Thousands of workers’ compensation claims are filed in Iowa every year, with many injured employees able to obtain benefits fairly easily. However, there are also often claims that are denied or compensated unfairly. As a result, injured workers and their families may face a difficult time—physical pain, financial hardship, and undue stress. Fortunately, Iowa employees do have options through the workers’ compensation system to appeal a decision they feel is not right.
There are a number of reasons why workers’ compensation claims may be denied in Iowa. From simple timing to more complicated medical issues, the chances of a successful appeal depend on the unique circumstances of each case. Some of the more common denials are based on:
It is possible to dispute these and other reasons that employers and insurers offer when denying or reducing payments. Even if you are not sure if your claim can be appealed, don’t hesitate to reach out to an experienced attorney. A skilled legal team can help you understand your situation more fully and determine the best course of action going forward.
There are ways to dispute a denial of benefits in Iowa. Many times, simply going back to the employer or insurance company can resolve the issue. The Iowa workers’ compensation commission encourages “free and open communication” between employee and employer. State data indicates that most workers’ compensation claims can be resolved in this manner; only about a quarter of cases escalated to official claims.
Unfortunately, there are times when the dispute cannot be resolved, and the employee must pursue more official means. In Iowa, a worker can file a contested-case proceeding. The state advises injured employees to seek legal counsel if it is necessary to pursue this option, as the decision of the commission is binding and the members of the commission are prohibited from offering any advice. Contested case hearings can be lengthy; the most recent report from the Iowa Workplace Development office stated that the average case took 571 days to resolve, and the commission heard about 600 cases in 2015.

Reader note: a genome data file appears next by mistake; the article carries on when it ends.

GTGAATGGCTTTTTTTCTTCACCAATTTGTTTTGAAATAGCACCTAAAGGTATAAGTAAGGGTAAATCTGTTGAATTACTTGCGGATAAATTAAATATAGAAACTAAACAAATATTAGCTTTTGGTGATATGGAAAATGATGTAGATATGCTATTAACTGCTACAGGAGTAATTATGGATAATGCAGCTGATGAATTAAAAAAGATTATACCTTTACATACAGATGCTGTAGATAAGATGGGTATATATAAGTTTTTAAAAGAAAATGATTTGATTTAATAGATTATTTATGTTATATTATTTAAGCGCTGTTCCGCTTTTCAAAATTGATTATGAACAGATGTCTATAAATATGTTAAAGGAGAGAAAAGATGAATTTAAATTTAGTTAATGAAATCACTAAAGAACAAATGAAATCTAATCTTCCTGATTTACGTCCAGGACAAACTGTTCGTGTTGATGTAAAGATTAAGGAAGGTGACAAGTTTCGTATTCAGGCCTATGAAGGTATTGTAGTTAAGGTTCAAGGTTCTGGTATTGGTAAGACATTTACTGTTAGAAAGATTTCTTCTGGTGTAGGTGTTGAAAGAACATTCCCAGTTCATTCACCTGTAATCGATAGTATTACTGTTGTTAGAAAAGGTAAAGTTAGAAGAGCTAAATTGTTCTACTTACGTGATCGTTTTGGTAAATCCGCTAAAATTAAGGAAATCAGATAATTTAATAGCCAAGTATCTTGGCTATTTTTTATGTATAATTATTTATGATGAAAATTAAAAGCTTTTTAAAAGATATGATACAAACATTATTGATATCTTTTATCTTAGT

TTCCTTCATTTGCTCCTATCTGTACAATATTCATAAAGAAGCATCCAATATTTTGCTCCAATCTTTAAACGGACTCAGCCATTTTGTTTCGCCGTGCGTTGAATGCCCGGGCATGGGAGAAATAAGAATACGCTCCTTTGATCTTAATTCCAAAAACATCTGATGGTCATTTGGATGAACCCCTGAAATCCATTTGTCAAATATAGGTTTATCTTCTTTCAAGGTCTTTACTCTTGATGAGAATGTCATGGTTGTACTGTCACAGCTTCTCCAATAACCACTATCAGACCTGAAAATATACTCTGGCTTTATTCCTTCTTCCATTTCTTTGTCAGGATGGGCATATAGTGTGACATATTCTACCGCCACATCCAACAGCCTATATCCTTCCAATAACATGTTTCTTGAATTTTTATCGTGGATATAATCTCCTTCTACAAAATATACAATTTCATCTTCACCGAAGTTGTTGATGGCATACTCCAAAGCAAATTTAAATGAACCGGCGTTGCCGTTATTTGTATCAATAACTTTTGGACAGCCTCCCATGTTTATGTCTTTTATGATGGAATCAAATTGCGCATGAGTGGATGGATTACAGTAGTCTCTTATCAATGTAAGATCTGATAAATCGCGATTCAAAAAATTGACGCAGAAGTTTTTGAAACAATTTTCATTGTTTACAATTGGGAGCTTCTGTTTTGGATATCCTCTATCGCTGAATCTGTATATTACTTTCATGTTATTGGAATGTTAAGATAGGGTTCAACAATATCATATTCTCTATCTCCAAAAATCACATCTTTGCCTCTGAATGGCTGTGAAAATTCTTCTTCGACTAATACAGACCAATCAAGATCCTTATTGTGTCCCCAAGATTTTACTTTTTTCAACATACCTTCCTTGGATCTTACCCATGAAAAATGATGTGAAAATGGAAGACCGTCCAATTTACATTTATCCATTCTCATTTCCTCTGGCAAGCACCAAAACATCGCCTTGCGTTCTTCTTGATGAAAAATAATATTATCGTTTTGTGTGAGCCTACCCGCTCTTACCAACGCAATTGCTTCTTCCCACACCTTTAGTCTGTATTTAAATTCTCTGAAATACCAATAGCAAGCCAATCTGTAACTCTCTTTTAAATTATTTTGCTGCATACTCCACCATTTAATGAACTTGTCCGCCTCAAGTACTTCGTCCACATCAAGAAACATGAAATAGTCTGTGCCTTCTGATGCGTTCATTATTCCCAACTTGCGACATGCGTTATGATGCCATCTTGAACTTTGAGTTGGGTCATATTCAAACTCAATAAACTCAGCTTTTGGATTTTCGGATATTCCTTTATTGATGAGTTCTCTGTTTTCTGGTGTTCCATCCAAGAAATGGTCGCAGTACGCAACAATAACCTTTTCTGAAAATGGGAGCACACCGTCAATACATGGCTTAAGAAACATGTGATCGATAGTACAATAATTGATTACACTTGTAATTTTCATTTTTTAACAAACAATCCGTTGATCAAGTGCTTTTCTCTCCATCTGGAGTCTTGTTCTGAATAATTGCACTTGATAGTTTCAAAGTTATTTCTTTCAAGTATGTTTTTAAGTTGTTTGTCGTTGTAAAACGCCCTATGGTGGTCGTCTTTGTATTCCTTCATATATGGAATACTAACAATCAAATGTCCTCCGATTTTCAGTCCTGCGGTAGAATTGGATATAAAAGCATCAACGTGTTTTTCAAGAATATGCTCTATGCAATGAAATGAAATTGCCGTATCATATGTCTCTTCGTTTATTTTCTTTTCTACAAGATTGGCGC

In a contested-case proceeding, the injured worker appeals the decision of the employer to the state commission. A hearing is held in which both the injured worker and the employer or its insurance company are given an opportunity to state a case, offer evidence, question witnesses, and supply expert testimony. The burden of proof in these cases is typically on the injured worker—he must show that the initial decision was incorrect and that his injuries do, in fact, warrant workers’ compensation benefits. Decisions can be challenged through the system, following the chain of:
In some cases, benefits are awarded, but they may not adequately cover your injury. It is again possible to appeal that decision to the state commission, similar to the denial of benefits entirely. Additionally, benefits decisions can heavily rely on the opinion of a doctor and his determination of your impairment rating. This rating is meant to reflect the degree of your disability, and compensation is awarded accordingly. If you feel the doctor selected by your employer is not appropriately addressing your injury, it is possible to request a second opinion.
If you have suffered an injury at work and you were denied workers’ compensation benefits, or if your benefits are not adequate to cover your injury, the experienced attorneys at Pothitakis Law Firm may be able to help. Call our office today to learn more about your rights and how to obtain the maximum compensation.